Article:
It’s been seven months since I finished the the Creative Writing program at the University of Edinburgh and I have returned to Wellington, New Zealand to work in the animation department at Weta Digital. Several familiar faces are still there and many others have left, with new faces and new friendships forming in their place. With respect to work, it’s been back to business as usual, and it didn’t take long for me to pick up where I left off after having had a year away from previs and animation.
On occasion I am asked by one of my colleagues what I have been up to since I’ve been back. Am I still writing? It’s an honest and simple question, but one that terrifies me every time I hear it. The nature of the question.
Am I still writing? The implication to mean that have I, perhaps, abandoned writing? After all it has been seven months and I am working full time again, and everyone at work is always busy at work. It is not an unreasonable assumption, and the question is never asked with anything more than simple curiosity.
Am I still writing?
The answer to the question is that yes, I am still writing, and I am, occasionally, quietly, freaking out about it.
These days I’ve got the freaking out part under control. Mostly. But the first time I dealt with it after having gone back to work wasn’t fun or easy. This was back in September, when it had been three weeks back at work full time; three weeks since leaving Edinburgh, a city I fell deeply in love with; five weeks since I handed in my dissertation and finished my time as a full-time postgrad student, which I now consider to be one of the best and most formative experiences of my life; six weeks since I had written anything new.
In short, time was drifting me away from what was a creatively enriching time in my life, and a panic was beginning to grip me.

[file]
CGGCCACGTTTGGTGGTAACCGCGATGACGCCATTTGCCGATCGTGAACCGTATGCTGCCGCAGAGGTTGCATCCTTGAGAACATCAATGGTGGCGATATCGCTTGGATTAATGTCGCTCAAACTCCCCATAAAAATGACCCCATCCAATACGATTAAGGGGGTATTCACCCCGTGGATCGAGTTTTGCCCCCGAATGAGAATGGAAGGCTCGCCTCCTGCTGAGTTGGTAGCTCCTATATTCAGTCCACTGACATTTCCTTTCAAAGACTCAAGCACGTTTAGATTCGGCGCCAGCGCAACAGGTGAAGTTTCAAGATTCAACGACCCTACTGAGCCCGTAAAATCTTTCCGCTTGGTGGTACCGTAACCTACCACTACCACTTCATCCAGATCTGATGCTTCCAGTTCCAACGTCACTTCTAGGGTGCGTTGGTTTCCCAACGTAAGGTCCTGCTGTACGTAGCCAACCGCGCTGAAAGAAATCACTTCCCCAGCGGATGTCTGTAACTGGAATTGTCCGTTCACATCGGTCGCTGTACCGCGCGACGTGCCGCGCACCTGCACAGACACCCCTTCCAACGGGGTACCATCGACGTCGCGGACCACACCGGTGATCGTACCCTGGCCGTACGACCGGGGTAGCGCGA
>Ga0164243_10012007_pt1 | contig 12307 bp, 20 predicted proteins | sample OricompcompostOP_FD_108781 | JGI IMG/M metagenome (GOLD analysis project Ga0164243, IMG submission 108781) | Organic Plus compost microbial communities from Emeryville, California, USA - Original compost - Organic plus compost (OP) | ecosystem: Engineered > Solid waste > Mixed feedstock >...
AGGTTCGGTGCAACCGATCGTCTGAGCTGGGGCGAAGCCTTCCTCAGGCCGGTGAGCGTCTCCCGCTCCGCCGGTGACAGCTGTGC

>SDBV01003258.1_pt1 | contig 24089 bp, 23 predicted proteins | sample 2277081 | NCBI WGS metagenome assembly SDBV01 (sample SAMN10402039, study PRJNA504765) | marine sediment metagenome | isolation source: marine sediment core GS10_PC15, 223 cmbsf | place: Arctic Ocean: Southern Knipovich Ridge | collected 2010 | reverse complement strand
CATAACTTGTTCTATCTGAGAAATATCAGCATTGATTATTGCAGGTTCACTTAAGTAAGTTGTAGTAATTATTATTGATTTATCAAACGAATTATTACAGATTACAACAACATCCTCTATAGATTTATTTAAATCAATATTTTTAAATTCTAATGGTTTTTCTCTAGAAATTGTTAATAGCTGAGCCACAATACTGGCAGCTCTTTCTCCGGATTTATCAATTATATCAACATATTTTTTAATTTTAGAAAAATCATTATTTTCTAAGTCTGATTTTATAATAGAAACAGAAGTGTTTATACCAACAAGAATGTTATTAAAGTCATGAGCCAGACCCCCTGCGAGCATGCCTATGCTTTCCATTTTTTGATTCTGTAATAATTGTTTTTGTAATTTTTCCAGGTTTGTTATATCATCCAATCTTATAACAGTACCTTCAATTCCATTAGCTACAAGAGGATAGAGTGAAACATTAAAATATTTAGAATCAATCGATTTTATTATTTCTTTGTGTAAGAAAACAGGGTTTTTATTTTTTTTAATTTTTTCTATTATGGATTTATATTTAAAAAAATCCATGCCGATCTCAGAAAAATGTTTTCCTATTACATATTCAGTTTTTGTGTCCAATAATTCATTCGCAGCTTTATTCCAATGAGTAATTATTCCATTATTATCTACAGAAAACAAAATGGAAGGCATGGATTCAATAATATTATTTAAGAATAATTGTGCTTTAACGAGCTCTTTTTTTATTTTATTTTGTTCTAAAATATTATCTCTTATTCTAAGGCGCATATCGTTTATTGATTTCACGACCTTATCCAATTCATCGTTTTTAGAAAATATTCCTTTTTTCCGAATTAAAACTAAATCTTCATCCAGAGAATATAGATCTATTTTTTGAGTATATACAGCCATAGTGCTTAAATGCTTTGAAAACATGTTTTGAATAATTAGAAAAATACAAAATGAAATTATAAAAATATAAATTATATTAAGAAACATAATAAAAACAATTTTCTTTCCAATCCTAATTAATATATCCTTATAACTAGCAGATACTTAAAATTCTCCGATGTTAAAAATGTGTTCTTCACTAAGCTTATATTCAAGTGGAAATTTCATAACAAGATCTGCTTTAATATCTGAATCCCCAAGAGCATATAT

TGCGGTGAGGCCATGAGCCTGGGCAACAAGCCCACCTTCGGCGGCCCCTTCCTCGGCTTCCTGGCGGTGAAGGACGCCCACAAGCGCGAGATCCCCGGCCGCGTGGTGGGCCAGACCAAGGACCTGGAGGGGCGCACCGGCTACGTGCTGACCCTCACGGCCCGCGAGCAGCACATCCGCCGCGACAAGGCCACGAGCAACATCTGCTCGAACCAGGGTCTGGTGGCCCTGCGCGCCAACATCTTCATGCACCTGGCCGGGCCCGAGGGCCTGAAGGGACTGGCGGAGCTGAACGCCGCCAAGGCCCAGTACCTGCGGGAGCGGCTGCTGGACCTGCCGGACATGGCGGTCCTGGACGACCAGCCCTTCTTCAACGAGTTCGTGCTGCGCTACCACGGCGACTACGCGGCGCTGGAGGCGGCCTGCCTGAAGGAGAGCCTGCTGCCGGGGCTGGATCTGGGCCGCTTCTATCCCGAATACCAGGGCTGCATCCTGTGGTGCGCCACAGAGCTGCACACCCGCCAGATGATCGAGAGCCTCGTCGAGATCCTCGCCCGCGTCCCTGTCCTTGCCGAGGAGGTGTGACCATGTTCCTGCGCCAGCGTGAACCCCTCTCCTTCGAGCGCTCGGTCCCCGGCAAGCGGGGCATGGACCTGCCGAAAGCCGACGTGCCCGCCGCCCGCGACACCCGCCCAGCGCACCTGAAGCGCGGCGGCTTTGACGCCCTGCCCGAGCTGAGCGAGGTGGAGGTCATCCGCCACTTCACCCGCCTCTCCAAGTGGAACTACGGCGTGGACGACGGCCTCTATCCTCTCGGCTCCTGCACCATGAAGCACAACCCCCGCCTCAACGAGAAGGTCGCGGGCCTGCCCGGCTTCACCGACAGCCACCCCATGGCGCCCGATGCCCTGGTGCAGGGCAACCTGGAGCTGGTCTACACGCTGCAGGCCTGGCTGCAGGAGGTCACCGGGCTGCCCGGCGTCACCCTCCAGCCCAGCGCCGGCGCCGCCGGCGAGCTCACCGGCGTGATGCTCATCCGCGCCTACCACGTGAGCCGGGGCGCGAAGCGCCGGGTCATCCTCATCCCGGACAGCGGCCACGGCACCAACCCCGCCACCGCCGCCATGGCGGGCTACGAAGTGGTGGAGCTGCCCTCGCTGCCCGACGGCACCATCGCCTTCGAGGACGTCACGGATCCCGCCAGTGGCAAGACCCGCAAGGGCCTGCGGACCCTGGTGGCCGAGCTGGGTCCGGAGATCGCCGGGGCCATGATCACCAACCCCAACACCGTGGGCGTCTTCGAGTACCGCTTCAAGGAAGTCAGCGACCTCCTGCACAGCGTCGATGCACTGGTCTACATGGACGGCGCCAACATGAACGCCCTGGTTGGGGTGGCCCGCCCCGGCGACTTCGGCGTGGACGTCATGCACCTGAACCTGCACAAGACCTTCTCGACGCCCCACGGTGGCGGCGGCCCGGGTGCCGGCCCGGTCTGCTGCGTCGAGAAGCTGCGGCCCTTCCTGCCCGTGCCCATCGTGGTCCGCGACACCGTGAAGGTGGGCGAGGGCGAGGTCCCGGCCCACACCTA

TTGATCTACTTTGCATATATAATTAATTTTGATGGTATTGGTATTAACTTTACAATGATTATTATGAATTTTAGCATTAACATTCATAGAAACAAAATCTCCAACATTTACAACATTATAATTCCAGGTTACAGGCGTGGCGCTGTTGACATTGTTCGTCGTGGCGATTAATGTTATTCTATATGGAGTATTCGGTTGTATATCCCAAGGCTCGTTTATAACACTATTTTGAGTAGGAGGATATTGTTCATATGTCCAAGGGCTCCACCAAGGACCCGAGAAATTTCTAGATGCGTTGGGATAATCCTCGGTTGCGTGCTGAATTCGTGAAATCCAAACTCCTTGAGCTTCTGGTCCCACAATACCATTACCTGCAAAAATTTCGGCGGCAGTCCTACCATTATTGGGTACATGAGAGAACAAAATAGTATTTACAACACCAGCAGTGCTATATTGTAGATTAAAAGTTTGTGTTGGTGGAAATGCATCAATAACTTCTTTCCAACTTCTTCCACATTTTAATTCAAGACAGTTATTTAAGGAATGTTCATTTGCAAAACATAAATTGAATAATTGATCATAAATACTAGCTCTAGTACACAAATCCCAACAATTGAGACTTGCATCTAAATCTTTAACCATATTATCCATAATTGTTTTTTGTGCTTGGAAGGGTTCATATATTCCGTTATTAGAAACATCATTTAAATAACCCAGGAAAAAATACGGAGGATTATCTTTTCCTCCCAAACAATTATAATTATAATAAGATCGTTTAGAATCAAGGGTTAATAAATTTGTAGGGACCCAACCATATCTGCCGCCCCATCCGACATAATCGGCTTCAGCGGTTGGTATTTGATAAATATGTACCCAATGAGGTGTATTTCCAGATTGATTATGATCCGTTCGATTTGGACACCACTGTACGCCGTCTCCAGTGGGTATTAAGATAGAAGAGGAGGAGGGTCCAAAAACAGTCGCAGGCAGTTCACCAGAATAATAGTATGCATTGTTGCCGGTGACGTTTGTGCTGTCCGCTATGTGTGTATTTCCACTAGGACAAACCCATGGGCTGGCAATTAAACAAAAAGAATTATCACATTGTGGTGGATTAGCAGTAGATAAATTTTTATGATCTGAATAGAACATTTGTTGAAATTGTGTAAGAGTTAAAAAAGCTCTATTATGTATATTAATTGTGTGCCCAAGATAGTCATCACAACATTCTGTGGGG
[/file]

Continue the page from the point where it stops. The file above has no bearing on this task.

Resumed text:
At the same time, I had set out to write a new piece of fiction for a prompt which had a looming deadline. The prompt required a relatively small word count, and I thought that with me working 50 hours a week at work, it would be a gentle way of diving back into writing fiction. Weeks went by where I tried to go home after work and write that story, only to find myself severely stuck and creatively exhausted. No matter what I did, I couldn’t get a first draft finished.
I began to panic. I confided in someone close to me these fears, the biggest of which was this: that the year I had spent dedicated to writing was going to slip away, that everything I had done for my writing would slowly erode and be lost. I was afraid that it would be like the year had never happened. The more time and distance I accumulated from my time in Edinburgh, the more surreal the memory was, and that in itself made me quietly despair.
Talking about this helped, and over the next few weeks, I managed to work through a lot of those anxieties I placed on myself. I finished that story, handed it in, and it managed to show up on their long list. I have since edited a few pieces of fiction I wrote during my time in Edinburgh, and have revised them to a stage I am happy with. Whenever I see an open submission that seems appealing, I submit, hoping for a little joy. I am now trying to find time to write something new.
I have since spoken to other friends who have also faced the challenge of maintaining a writing practice that has to adhere to everything else going on in their lives. It’s not easy. Sometimes it feels damn-near impossible. But people do it. For some writers, they have to do it, because for some writers the written word is the only life-line they have.
The biggest lesson I’ve had to learn in these last few months is being realistic when setting expectations for my own goals. I know what I want to do and what I have to do. Now I’m learning how to manage my time and energy so I can give everything I can when I’m at work, and then finding more to give to myself when I’m at home. It’s challenging, it’s exhausting, and there’s nothing else I’d rather be doing.
Well. The new Zelda game just came out. I have to give a little bit of time to that too.